After the baptism, at which Deacon Robert preached and I celebrated, we were treated to a delicious spread of tea and cakes. Centrepiece was the wonderful baptism cake which was, I can assure you, delicious. Alice’s older sister grace is seen here sampling the first slice!

Our congratulation to the Caveys. Please pray for them and for all families raising children according to the faith. Our catholic families are the lifeblood and future hope for the church.

It has been a magical weekend for our family as we travelled to Aldeburgh in Suffolk for a special wedding. Matthew Jarvis, whose family are very close to mine, got married to his gorgeous bride, Victoria Zeeb. We joined them on Friday, for a lovely evening meal at the Lighthouse restaurant, following the rehearsal in church.


The ceremony was performed at the Catholic Church in Aldeburgh, where I also concelebrated Mass on Sunday. The parish priest, Father Tony, could not have been more helpful and welcoming; stepping aside on Saturday, enabling me to officiate, whilst he served as registrar. The church is pretty with a magnificent reredos and made a perfect setting for the service.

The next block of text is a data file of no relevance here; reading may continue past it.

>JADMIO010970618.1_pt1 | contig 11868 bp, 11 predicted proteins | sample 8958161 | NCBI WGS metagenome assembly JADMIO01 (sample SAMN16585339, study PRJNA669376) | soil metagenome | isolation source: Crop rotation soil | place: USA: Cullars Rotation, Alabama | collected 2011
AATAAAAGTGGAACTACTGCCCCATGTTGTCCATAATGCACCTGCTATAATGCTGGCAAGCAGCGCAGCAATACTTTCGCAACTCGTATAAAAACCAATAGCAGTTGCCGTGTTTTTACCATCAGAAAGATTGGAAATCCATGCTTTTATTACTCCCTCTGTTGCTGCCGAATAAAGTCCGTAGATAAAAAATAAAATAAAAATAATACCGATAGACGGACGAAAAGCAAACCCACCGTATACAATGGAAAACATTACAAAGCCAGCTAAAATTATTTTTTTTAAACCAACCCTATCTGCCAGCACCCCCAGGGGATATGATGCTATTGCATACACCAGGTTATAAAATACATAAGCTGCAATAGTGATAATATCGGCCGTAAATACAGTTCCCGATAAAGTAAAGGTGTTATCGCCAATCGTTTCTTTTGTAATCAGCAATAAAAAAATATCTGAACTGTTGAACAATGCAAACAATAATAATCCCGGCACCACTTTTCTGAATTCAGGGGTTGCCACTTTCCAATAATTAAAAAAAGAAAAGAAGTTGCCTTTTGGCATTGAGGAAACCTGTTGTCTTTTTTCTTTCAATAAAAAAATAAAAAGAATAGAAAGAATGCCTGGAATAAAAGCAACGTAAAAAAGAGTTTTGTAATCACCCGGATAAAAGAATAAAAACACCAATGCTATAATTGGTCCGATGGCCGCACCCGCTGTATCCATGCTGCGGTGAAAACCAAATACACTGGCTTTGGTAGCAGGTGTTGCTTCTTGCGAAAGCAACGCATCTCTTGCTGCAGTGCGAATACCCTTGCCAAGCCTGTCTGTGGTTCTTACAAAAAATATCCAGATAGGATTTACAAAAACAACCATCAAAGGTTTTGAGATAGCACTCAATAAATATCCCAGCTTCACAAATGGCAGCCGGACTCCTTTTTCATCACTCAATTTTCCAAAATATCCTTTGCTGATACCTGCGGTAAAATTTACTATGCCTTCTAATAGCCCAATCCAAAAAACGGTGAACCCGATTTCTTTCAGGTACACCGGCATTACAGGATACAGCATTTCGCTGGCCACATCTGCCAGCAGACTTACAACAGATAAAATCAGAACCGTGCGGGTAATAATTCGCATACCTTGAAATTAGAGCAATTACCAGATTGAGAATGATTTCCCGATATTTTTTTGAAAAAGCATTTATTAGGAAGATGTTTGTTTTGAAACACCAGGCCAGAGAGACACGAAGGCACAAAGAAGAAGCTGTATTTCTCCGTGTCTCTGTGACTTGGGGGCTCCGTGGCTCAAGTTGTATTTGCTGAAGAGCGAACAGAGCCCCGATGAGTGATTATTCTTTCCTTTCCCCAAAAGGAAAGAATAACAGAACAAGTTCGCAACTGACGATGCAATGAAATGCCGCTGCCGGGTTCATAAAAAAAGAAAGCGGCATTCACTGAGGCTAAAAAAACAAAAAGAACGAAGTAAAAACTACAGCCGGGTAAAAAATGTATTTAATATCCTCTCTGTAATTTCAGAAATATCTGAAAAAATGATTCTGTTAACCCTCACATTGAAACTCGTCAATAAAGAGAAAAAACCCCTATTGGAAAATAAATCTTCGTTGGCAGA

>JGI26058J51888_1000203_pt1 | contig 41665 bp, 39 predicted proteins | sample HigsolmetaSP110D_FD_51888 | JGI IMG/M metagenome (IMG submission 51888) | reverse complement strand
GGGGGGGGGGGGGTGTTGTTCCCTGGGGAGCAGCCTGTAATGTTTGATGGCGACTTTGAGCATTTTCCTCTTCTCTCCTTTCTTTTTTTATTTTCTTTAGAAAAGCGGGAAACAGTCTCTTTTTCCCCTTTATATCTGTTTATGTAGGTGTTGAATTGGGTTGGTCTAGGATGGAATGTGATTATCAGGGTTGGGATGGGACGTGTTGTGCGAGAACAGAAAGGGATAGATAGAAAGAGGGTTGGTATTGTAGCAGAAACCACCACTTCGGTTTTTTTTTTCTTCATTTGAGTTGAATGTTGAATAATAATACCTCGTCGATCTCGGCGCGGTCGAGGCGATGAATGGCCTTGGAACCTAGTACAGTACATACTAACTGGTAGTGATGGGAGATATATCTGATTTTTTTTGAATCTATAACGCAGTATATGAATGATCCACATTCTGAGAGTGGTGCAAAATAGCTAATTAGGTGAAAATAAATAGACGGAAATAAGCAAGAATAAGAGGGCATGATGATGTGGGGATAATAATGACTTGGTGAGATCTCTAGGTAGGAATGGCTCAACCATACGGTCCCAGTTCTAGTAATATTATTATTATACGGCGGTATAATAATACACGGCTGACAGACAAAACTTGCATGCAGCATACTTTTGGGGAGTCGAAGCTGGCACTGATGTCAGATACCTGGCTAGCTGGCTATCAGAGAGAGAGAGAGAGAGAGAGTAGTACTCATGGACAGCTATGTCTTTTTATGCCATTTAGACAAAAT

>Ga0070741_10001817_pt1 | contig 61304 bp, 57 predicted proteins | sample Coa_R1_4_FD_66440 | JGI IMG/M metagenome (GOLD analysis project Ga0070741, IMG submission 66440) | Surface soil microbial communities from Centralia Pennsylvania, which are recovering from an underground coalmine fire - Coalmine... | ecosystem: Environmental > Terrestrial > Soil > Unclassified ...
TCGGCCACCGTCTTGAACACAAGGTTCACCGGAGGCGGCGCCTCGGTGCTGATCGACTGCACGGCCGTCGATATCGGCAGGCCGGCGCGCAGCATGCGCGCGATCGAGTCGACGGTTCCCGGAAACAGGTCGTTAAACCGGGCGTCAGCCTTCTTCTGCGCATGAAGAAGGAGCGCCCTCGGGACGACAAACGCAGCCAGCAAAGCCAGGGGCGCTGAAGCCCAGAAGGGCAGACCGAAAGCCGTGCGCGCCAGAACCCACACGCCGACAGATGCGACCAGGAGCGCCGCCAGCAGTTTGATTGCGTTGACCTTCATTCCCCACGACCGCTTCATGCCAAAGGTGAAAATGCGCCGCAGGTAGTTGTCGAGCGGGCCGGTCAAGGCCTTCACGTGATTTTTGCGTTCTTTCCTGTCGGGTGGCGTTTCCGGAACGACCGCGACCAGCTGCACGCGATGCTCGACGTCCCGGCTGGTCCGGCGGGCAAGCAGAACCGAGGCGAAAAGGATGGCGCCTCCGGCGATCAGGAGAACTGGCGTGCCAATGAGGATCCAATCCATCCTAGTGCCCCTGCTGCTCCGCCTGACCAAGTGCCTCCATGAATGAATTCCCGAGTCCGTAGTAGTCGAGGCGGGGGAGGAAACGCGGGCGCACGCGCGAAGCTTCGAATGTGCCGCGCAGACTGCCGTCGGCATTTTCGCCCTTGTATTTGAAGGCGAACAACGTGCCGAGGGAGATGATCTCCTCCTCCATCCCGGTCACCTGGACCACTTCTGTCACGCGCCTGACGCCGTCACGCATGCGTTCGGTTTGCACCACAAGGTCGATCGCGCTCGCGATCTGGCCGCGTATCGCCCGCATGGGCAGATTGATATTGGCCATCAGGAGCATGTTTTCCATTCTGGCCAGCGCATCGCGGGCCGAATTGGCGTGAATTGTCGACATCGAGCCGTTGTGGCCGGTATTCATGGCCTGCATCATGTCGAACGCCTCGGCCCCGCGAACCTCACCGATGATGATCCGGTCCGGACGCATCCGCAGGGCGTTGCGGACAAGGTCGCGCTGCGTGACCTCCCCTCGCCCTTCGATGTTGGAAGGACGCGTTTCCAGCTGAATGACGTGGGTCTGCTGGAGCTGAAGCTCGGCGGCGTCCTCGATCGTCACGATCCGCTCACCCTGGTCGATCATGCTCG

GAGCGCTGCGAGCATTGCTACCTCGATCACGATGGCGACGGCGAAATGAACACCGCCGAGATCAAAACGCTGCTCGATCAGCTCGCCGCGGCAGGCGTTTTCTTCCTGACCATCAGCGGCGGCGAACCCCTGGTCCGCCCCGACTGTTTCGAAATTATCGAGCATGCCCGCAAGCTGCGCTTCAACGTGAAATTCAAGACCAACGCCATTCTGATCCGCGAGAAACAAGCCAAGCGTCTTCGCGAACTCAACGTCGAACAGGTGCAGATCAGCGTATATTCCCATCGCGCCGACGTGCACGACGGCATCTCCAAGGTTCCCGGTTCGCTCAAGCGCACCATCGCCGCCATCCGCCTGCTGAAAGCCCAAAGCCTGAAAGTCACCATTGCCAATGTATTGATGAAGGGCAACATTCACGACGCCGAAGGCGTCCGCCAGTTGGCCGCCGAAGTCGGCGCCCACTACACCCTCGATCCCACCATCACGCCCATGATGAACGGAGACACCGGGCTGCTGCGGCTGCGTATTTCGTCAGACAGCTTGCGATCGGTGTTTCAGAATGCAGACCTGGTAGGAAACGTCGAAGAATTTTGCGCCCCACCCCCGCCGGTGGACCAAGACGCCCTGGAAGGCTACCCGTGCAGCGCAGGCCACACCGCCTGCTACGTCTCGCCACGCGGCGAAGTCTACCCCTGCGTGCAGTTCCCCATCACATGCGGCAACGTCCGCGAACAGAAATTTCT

Victoria, who handed in a masters dissertation just this week in anticipation of embarking on a second PHD, is a German lutheran. And it was wonderful to welcome her family from Germany for the wedding. To show the uniting of two families and traditions we had one reading in English and the next in German. The couple also made the vows twice- once in each other’s native tongue.

Matthew’s parents, Michael and Sheila, will be well known to many at St. Anselm’s as they are regular visitors to our parish and have joined us on pilgrimage. In fact both belong to our Ordinariate group in Pembury despite worshipping regularly, for practical reasons, at the Catholic Cathedral in Brentwood close to where they live.


Shiela is especially close to Jemima. Little wonder- she is her godmother! A most generous and indulgent one, truth be told. Indeed the beautiful dress Jemima wore was just one of many financed by ‘Auntie Shiela’ and I am sure readers will agree they both looked delightful.

Of course Hayley also looked radiant, pictured here at 12th Century Butley Priory where the reception was held. Even the Tomlinson boys scrubbed up well, after I swapped clericals for jacket and tie, having got over warm in all the vestments at the wedding! Benny also needed a change of clothes, splitting his trousers spectacularly whilst playing football with his brother.